AP Biology 2.4 Evolution
AP Biology 2.4 Evolution. Since the human appendix can be removed without any any ill consequences, many scientists believe it is what?
|Test Prep||AP Biology|
And here are the potential answers: Let’s start with A, homologous structures.
Take a look at your hand. [Man looks at own hand]
You can grab, point, wave, hit, and hold, all with the help of your handy-dandy hand.
That’s how human hands evolved, and it’s a good thing they did…they come in handy [Man gesturing with hand while in traffic]
during rush hour traffic.
…Not that we do that, or anything.
But take a look at this seal. [A seal riding a car]
Not only is this seal a far better driver…his “hands” evolved into flippers, which help
So even though our hands have similar bones, muscles and nerves when compared to seal’s
flippers, they perform different functions.
A seal’s flippers and human hands are examples of homologous structures. [A man and seal dancing]
They have similar anatomy, but different functions.
And considering the appendix can be removed without any ill consequences, we know that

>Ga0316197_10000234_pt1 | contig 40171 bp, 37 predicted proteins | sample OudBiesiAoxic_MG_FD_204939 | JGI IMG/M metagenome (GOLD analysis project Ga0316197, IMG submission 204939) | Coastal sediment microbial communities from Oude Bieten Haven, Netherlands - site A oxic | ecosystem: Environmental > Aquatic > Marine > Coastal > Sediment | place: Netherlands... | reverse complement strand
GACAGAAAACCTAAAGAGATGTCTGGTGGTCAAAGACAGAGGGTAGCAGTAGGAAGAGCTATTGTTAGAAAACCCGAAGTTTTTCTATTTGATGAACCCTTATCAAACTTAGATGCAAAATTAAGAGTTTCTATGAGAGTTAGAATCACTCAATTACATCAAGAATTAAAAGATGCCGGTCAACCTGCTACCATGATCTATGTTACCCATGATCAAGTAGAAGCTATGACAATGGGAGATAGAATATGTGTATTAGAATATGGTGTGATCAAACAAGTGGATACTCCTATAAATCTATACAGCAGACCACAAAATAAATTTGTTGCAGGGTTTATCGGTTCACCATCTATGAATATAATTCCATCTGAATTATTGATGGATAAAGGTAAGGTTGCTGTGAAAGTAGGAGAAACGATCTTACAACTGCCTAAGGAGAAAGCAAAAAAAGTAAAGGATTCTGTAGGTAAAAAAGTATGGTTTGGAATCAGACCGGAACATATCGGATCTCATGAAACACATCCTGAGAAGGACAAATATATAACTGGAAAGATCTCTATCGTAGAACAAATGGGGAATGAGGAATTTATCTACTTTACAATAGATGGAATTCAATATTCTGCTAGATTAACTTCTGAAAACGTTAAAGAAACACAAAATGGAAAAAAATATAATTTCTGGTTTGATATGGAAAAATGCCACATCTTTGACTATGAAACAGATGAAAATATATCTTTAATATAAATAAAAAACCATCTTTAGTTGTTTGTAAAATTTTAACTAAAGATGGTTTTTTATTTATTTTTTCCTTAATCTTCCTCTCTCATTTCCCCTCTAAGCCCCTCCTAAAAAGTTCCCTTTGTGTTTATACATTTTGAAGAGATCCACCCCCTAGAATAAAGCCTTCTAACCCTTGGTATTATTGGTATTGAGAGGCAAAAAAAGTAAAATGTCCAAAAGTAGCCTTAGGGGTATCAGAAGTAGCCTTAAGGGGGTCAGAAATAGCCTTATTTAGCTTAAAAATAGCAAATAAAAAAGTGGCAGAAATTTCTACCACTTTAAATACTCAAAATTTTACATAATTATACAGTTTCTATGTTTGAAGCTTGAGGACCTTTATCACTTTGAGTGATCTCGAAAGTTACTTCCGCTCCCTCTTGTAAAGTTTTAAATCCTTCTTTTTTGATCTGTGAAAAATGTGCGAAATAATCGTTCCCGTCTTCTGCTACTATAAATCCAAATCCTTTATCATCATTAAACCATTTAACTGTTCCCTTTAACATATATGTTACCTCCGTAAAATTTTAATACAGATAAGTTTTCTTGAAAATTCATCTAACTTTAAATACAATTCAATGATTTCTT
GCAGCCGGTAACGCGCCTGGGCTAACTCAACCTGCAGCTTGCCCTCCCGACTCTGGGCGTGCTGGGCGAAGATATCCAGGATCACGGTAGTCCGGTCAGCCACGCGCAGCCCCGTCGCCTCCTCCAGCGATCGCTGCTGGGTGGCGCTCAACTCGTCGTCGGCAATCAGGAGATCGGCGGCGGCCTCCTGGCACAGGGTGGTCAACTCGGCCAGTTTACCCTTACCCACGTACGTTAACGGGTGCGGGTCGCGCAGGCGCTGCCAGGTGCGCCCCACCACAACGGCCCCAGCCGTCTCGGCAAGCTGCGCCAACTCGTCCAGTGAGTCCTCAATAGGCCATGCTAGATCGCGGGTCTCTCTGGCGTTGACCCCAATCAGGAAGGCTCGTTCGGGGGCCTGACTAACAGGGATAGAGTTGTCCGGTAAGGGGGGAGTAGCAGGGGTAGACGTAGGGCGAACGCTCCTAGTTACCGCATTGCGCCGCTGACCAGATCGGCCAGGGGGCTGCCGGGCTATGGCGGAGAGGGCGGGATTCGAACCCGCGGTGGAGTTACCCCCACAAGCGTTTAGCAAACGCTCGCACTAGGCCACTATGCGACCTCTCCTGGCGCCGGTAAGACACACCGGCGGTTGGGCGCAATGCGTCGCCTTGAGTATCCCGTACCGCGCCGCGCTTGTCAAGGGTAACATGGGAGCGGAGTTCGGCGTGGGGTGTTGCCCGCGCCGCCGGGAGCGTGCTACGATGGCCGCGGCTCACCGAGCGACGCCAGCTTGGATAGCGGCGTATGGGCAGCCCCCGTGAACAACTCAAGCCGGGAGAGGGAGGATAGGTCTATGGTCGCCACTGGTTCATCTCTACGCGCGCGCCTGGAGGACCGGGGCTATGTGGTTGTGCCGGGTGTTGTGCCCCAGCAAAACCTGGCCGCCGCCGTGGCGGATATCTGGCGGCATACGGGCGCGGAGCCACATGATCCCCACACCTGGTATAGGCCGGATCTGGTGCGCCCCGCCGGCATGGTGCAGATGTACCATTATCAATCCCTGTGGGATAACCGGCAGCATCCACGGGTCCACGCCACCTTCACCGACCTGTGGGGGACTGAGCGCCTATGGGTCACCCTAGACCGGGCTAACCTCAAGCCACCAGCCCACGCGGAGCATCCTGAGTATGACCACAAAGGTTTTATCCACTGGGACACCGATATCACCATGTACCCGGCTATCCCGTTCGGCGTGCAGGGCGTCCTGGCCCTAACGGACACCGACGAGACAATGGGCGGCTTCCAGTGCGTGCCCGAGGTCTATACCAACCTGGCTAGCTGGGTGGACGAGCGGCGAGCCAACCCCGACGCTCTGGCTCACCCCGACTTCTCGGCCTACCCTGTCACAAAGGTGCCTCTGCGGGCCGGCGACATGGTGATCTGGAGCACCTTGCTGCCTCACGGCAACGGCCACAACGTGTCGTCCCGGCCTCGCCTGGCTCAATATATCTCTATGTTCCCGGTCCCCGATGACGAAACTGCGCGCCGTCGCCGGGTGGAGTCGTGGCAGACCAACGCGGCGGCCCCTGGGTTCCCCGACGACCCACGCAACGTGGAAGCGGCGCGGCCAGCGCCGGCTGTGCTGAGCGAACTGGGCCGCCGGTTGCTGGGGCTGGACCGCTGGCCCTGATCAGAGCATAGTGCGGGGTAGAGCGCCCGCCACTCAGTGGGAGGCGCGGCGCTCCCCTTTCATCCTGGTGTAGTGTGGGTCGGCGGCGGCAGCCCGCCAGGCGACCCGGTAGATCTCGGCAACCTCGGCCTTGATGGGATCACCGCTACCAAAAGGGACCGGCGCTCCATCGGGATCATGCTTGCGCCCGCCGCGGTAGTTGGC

it has no function, so we can eliminate A. So what about “B”?
Biogeography is the study of the distribution of species and ecosystems in different geographic
The last time we checked, the appendix wasn’t occupying any geographic spaces, so we can [Man checking a map for appendix]
safely eliminate B. What about “D,” comparative embryology?
Comparative embryology compares and contrasts the fetal stages of different species.
The Greek philosopher Aristotle is considered to be the world’s first comparative embryologist. [Aristotle appears in a library]
In his writings, Aristotle mentioned “eggs” and “live births,” but surprisingly enough,
never spoke of the appendix…
Not even…in the appendix... [A list of words in an appendix]
Anyway, we can eliminate “D.” Looks like “C” is our answer.
Throughout human evolution, certain organs in the body have lost their original functions.
Look at the tailbone. [A man showing a tail bone]
When our tails fell off, the tailbone became vestigial, or functionless.
It’s a shame, though.
If we still had a tail, we’d always have something to do when we’re bored. [Man chasing a tail]
The appendix suffers the same sad fate as the tailbone.
Good bacteria is stored in the appendix and used to help fight off the effects of dysentery
However, since those ailments are harder to catch these days than the 6:25 a.m. school [School bus arrives]
bus, the appendix has long since lost its function, making it a vestigial organ.
But don’t worry, vestigial organs.
If Simon and Garfunkle can have two comebacks and the Eagles can have five... so can you. [Vestigial organs playing in a band]